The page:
Porting AOSP ROMs using Source Code

This will be a rough guide to help people port their favourite AOSP ROMs using the open source Android code, thereby enabling your device to run full ROMs unofficially, built from source. This means you can be running the latest version of the ROM simply by updating your source code and re-building.

Some of you maybe thinking “Wait don’t I need to know how to program to do this?” Being able to program is not necessarily required (although if you are interested in learning, check out the Helpful Links page) – more important are some hours to research the use of git, looking at some existing ROM repository setups like Cyanogenmod and AOKP, and getting a feel as to how a new device is supported.

This guide is for the people who want an AOSP rom that is not currently provided for by a developer. For example your device might have Cyanogenmod already available, however you may wish to run AOKP, because it allows more customisation without the need to decompile and recompile apks etc.

***Disclaimer – Please check if permission is needed before kanging ***
If the rom that’s been ported is already available for the device and it’s already built from source not a rom – zip port then please try to add some unique features as there will be not much point in porting if there it’s any additional value to what is already available and it will just create a massive mess in your device development section. However, what this allows us as extreme enthusiasts is to reduce the workload for our developers while, giving something back to the community in addition to showing your appreciation to your device developer/s or power members.

Ok now to the tools needed :
You will need a PC if not you wouldn’t be reading this.
A Github account created with Git installed on your system and if possible some knowledge on git commands or time to research on them if not known.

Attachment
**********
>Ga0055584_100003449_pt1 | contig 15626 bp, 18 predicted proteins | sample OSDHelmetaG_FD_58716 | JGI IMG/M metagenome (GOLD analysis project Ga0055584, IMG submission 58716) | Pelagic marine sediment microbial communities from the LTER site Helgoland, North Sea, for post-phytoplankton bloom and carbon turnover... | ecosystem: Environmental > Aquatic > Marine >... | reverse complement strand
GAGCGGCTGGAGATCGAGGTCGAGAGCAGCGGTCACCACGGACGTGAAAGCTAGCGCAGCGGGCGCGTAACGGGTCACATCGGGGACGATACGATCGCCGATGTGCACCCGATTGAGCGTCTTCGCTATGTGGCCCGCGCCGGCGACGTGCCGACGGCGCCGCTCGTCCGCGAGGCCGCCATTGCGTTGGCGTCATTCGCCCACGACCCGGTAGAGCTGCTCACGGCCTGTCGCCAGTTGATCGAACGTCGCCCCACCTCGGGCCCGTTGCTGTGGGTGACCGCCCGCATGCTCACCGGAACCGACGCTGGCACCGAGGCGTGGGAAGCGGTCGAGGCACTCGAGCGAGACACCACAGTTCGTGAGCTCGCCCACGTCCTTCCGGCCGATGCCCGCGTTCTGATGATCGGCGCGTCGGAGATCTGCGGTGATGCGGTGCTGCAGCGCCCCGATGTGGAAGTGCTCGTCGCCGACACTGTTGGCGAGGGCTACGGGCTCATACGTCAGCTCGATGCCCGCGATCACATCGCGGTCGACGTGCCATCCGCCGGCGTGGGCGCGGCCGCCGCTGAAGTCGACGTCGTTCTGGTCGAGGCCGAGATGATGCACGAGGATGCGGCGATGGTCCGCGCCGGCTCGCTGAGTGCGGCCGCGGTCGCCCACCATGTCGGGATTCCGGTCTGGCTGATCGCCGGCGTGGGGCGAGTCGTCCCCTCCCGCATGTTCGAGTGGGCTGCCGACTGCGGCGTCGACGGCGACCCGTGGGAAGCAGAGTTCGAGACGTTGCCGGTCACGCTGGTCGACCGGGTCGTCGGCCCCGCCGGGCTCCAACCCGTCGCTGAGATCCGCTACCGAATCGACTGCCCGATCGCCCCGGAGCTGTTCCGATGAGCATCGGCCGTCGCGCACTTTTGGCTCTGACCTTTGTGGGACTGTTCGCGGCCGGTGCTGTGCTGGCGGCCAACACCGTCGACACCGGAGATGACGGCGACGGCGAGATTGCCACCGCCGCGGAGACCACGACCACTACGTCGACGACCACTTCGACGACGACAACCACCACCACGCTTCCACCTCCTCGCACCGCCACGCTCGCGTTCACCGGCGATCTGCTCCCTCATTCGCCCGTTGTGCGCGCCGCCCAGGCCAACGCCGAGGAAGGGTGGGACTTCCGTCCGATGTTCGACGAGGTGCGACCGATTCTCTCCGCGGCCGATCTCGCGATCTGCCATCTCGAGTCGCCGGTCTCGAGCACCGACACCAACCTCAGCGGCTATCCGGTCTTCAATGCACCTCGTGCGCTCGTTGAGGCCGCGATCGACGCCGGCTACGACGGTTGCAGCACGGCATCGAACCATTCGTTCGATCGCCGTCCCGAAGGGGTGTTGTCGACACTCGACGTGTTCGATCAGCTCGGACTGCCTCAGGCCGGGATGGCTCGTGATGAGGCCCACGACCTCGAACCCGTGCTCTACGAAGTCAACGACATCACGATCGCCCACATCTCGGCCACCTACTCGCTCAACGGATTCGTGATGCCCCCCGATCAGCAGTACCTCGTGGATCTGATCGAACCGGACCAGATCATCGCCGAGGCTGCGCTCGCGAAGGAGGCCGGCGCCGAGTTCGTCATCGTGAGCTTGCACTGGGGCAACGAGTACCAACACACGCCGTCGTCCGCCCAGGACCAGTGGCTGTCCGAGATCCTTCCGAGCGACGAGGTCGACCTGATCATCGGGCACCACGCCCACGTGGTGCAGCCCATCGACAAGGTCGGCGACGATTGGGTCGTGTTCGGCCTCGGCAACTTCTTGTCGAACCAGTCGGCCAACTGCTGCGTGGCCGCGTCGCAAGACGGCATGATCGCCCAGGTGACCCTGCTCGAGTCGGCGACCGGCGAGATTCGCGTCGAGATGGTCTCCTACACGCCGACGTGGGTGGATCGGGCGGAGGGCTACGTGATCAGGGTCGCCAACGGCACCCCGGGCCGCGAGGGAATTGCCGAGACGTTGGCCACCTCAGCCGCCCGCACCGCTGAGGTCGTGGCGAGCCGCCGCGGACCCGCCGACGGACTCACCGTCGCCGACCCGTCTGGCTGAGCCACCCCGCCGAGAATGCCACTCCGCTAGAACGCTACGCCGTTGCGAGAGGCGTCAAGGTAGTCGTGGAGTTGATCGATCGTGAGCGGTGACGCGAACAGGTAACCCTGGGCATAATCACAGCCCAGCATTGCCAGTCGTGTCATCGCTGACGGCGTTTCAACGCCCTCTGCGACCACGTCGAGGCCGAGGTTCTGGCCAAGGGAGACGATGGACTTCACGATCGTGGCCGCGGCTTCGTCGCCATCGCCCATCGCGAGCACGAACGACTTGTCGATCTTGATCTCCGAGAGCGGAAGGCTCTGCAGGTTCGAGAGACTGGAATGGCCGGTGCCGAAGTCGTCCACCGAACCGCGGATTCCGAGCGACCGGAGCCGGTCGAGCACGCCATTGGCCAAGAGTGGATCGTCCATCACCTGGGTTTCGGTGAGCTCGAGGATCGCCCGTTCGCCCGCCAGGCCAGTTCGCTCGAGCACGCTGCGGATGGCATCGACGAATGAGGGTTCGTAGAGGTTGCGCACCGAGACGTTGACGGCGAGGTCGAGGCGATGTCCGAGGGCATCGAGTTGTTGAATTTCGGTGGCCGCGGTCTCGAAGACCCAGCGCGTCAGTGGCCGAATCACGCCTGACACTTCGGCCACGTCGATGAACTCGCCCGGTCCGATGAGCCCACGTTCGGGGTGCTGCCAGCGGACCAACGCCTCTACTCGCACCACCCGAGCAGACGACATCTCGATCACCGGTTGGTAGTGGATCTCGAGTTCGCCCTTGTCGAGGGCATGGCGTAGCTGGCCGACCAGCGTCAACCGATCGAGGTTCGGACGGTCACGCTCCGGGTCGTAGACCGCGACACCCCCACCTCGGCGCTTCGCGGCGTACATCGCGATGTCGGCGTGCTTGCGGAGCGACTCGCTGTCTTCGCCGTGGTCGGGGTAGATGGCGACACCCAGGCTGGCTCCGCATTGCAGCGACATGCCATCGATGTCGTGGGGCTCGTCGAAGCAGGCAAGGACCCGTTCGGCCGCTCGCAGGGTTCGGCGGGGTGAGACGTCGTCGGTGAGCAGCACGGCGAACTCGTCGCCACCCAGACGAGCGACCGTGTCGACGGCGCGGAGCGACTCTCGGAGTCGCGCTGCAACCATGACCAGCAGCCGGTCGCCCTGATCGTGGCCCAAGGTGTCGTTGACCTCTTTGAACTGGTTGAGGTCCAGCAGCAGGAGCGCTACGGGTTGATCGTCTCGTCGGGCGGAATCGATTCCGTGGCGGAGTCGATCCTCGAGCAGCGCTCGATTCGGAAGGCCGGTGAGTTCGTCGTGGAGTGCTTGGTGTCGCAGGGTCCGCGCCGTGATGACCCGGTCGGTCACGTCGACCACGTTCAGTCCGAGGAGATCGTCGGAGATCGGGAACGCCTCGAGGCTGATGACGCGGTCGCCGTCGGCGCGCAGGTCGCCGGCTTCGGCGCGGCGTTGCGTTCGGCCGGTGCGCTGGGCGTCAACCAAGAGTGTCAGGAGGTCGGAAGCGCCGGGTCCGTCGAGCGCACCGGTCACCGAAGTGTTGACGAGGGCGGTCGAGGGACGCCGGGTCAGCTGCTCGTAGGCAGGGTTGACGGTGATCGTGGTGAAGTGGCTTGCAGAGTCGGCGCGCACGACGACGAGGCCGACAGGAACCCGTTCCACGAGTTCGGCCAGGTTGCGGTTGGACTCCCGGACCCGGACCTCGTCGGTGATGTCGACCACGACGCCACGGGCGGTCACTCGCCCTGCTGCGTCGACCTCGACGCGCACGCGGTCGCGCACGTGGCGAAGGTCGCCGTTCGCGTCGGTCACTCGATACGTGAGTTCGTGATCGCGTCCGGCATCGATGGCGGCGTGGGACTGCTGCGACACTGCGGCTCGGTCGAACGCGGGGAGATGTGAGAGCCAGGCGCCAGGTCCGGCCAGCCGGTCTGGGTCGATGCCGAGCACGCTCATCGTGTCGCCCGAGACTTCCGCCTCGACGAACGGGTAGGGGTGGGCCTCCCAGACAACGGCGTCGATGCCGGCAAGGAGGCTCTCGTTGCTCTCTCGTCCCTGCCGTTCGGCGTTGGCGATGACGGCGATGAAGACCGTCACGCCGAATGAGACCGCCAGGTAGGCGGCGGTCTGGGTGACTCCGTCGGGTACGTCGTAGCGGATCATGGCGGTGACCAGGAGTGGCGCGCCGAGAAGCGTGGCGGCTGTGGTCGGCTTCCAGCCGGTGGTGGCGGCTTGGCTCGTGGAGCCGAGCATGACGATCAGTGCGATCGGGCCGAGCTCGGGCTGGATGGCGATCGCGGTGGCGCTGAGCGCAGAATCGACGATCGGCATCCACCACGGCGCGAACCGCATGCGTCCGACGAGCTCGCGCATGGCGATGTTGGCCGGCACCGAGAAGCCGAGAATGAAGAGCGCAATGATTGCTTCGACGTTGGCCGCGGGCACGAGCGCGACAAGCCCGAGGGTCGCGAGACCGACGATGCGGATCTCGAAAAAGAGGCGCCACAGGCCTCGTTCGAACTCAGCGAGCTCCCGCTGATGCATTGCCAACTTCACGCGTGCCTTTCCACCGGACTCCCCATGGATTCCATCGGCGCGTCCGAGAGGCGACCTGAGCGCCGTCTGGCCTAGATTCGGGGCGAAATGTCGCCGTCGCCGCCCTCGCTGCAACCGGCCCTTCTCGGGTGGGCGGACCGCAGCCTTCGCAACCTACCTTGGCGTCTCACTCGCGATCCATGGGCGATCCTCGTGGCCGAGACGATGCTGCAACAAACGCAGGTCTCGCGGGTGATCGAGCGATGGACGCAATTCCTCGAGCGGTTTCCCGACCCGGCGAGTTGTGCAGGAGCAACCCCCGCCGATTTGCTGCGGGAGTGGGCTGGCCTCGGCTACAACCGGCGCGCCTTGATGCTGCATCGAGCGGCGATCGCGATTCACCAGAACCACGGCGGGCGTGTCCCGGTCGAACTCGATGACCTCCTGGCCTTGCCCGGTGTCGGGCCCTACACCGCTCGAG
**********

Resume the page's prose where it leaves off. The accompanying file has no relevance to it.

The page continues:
For a head start on some commands please refer to the excellent guide on XDA by forum moderator eagleeyetom called [Guide] How to use Github and can be found by searching on xda developers website.
Some experience with terminal if using Linux
A device and vendor tree for your device
Your AOSP rom of choice
Some hours of your time to work on this

This can be done on any platform that has git supported so windows, linux or mac but you will need linux to build android. In this guide I shall be using linux as it’s my preferred system and my distribution of choice at the moment Zorin OS 6 as I have found it to be the fastest and least resource hungry OS for me so far. So all commands in this guide will be using terminal.

For a guide on how to setup an android environment please refer to the guide on how to compile from source found on XDA-U

and for git here – https://help.github.com/articles/set-up-git —-> This is a perfect tutorial and one needed to begin your learning process.

Throughout this guide I shall refer to device repo or device tree they mean the same thing. It’s just different ways I like to refer to them. It means the device repository.

Ok now to the tutorial :

Once git is setup we now want to look for the device’s repo …. If CM or another AOSP rom is already available for your device then look for the github page for it by either searching on google or looking for your developer’s github page.

Here is how one looks :

As shown above the name setup is usually something like android_device_manufacturer_device or device_manufacturer_device. This can be used to help find the device tree using a search engine.

Ok once we find that we are going to fork the device repo so we can edit it to work with the AOSP rom we are porting. As different roms use different configurations for their setup.

You can fork a project by clicking the fork button on the top right of the github page like so –
Once that’s done we’re going to need to fork your device’s proprietary vendor files. Cyanogenmod usually names their repos differently to some other teams so when searching for  for a vendor repo for your device on Cyanogenmod it will be properietary_vendor_manufacturer,  whereas others teams might just name it vendor_manufacturer.